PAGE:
Voices From The Readers – January 12, 2024

Voices From The Readers – January 12, 2024

Commissioner Off Base With BOE Accusations


(The following letter was addressed to Worcester County Commissioner Eric Fiori.)

I read your “thoughts and reasoning into your vote” to not fully fund the school budget but to merely vote for MOE (Maintenance of Effort). You stated that the topic was “A New $37 million BOE Admin/Office Building”. We both agree that there are far more pressing issues. In fact, it is not an issue at all because there is no present movement by anyone to pursue this. Since the early 2000’s, when Worcester County built their new office building behind the courthouse, it was also noted that at some point the old BOE building built in 1955, would eventually need to be replaced. It was also serving as the Vo Tech School at that point.

Since then, it has been identified in the budget under long term planning as a form of placeholder to remind everyone that at some point the aging facility will need to be replaced. To try to justify your vote because of this supposed topic is not being honest with the public.

Further, you mentioned that the BOE budget has “little transparency and less accuracy.” Such an accusation is serious and again not being honest with the public. Yes, there was a $1.5 million dollar surplus, which is only 1% of the budget. It is normal to have a surplus, sometimes it was $800,000; sometimes less, sometimes a million. In fact by law, the surplus must be $567,000 at present because the state will never allow the school to be in the red.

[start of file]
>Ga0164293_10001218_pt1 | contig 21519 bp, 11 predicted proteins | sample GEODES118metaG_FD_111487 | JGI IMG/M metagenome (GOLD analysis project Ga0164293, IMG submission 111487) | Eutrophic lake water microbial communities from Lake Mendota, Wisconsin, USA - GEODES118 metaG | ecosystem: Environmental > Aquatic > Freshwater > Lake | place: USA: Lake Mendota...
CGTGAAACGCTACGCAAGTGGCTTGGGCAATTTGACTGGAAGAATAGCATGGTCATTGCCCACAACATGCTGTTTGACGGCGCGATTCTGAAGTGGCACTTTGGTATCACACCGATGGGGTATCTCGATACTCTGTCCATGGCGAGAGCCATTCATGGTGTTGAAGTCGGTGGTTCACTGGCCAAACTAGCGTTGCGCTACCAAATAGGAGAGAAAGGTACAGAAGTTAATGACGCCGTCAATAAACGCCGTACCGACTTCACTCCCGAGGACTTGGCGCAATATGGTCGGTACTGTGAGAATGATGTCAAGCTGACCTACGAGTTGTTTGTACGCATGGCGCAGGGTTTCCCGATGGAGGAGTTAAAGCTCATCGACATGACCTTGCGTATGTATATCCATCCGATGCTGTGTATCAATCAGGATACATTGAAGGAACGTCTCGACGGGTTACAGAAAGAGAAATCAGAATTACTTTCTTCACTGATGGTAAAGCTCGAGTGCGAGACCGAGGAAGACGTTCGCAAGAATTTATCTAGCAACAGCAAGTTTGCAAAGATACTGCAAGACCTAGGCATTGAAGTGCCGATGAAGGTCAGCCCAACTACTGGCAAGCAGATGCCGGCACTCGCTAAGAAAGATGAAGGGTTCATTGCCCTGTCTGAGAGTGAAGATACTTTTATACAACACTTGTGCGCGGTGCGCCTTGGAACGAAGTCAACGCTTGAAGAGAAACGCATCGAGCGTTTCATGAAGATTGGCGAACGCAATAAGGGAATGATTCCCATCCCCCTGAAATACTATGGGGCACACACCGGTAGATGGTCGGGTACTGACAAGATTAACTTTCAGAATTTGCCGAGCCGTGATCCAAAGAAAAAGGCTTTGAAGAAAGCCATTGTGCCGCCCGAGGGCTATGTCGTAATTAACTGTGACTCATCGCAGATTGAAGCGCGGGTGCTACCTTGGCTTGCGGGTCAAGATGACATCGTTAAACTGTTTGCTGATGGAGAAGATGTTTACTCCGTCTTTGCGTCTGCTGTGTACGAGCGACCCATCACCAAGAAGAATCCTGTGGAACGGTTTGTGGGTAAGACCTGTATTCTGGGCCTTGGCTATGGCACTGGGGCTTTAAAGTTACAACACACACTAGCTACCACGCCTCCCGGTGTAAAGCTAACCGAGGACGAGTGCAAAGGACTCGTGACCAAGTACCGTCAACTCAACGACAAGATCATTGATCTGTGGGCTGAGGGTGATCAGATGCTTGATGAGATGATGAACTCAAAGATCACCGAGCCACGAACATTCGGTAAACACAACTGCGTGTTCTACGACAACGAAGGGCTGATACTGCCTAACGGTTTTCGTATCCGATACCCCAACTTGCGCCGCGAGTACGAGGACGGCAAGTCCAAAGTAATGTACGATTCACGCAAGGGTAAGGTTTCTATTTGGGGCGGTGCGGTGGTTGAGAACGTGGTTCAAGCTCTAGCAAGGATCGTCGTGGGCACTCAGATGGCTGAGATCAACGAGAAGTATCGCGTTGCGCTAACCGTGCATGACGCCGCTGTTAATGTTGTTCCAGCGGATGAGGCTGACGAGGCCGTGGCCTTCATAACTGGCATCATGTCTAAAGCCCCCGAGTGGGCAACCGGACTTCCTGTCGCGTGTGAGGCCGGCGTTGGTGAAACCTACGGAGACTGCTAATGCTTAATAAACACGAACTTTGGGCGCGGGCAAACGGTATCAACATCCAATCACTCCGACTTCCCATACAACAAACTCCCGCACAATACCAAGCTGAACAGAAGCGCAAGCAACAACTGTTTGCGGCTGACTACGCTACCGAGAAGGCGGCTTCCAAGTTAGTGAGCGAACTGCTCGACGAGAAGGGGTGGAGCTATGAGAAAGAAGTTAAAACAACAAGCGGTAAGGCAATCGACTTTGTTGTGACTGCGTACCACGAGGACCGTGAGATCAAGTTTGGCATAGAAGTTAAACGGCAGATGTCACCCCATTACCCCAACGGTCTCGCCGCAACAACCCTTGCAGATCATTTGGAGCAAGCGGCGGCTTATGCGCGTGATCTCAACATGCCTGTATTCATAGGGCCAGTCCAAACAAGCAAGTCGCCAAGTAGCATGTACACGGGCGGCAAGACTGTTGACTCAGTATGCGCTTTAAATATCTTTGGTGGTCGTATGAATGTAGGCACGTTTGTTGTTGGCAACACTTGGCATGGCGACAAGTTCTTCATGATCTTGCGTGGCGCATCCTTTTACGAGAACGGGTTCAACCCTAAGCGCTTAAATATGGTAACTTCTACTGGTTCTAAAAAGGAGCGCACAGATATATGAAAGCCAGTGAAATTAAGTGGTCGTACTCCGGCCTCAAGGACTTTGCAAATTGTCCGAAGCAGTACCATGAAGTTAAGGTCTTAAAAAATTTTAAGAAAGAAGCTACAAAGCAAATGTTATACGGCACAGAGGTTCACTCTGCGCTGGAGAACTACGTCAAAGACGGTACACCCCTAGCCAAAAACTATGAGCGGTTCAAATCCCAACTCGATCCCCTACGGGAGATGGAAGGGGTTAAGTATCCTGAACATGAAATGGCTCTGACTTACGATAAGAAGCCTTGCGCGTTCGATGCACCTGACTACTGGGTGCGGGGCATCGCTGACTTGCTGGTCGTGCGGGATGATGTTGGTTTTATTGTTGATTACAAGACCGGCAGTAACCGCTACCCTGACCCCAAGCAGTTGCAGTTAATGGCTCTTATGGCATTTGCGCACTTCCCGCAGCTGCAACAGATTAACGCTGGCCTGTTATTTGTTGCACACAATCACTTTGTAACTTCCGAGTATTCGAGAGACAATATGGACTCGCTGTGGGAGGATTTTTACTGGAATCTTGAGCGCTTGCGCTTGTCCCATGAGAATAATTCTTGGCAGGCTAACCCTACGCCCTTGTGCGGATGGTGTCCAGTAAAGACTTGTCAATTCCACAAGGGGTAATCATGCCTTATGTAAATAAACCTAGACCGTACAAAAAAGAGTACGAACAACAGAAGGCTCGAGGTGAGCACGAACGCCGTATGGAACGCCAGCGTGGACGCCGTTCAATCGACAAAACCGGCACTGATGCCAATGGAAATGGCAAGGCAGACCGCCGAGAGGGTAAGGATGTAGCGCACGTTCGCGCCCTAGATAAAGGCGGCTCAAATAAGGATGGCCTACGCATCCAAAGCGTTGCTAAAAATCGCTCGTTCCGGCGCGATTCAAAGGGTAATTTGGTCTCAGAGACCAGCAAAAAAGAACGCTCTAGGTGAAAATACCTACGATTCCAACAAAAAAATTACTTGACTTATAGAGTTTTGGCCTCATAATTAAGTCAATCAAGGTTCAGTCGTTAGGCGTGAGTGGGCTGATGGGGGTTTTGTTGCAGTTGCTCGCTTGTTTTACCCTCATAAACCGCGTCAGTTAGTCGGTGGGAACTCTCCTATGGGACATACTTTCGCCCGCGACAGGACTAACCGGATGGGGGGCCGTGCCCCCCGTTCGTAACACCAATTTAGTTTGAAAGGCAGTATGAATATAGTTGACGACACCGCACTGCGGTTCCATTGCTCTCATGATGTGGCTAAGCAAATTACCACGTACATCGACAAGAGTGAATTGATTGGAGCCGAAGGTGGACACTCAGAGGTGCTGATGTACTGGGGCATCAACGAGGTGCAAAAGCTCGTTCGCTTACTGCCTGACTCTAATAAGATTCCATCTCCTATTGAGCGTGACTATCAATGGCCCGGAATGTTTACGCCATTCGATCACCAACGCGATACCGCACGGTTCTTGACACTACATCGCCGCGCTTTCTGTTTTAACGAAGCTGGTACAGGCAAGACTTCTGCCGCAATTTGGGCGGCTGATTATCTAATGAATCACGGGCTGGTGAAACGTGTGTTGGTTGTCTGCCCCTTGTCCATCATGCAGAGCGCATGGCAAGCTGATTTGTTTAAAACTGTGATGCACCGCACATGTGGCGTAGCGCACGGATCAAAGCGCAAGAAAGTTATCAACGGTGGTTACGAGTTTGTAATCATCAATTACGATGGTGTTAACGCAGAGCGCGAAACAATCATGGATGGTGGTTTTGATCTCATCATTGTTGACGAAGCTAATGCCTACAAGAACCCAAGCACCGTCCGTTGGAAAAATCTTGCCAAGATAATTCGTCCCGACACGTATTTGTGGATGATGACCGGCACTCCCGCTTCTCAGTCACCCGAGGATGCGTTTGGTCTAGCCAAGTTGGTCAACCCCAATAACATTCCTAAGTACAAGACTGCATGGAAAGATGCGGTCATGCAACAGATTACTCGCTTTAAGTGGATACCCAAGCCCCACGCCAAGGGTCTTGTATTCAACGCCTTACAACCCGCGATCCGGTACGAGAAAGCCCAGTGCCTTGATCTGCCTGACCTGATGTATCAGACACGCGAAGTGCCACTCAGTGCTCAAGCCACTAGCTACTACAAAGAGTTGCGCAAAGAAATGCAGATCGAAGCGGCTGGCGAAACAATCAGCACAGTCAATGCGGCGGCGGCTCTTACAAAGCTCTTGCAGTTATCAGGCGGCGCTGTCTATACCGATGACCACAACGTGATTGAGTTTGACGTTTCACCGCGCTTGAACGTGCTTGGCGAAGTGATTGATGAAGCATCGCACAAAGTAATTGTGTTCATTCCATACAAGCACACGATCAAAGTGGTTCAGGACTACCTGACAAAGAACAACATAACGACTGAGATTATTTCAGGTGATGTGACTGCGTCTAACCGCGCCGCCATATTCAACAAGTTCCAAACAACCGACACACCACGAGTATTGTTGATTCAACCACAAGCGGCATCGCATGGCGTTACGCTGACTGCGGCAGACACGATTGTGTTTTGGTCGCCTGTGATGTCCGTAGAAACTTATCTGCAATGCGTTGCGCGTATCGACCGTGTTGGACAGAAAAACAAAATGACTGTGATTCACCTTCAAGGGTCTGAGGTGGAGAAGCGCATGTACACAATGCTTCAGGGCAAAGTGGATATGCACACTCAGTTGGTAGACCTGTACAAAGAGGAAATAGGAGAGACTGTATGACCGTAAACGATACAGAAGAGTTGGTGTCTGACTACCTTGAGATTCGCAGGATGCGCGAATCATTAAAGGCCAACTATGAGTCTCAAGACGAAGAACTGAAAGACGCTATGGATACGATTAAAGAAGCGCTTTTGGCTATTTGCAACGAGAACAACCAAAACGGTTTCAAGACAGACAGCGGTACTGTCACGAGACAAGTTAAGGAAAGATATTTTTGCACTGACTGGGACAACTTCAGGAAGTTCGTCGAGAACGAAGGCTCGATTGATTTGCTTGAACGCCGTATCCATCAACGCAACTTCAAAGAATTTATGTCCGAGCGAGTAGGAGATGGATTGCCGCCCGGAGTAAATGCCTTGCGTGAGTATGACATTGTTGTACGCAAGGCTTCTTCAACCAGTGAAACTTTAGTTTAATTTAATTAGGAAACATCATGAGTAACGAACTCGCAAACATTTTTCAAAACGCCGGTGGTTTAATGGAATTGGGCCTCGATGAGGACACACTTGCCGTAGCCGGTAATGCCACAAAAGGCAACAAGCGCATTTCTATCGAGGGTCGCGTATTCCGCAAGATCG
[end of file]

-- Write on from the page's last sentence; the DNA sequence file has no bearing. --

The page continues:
The BOE must always keep a surplus to meet unexpected expenses such as when we had the polar vortex and our energy bills skyrocketed. This surplus was not just discovered. In fact, the normal procedure each year is for the BOE to go to the County Commissioners and notify them of the amount of the surplus and submit requests for how some of that surplus could be used, say for a new field. This year, the BOE requested that some of the surplus be used to backfill things that were cut due to the last MOE budget.

Because the MOE budget does not meet the growing needs and the growing populations in our schools, the MOE budget will provide about $280,000 less than the school system got this year, resulting in a budget shortfall of $4.4 million. The County Commissioners denied their request. Instead, at least some of the money will be directed towards post employment needs per OPEB.

With respect to transparency, it is important for the public to understand that previously the standard procedure was for the BOE to submit their budget by appropriating money to categories and sub-categories, not by line item. To imply otherwise is impugning the character and intent of the BOE. A line-item budget is not required by state law and was not asked for at the beginning of this school year. Upon being asked to complete a line item budget the BOE CFO Vince Tolbert, set out to do so in his very competent way. (Mr. Tolbert is the most senior CFO in Maryland schools and was previously the assistant county treasurer.)

Whether feathers were

ruffled by members of the County Commissioners and BOE members over lack of fully funding, over lack of using surplus to backfill positions, or because additional requests were requested late in the game, the public doesn’t care. We expect the County Commissioners and BOE (who all work extremely hard) to overcome their personal differences to ensure that they work together to meet the needs of their citizens and that means fully funding the BOE budget.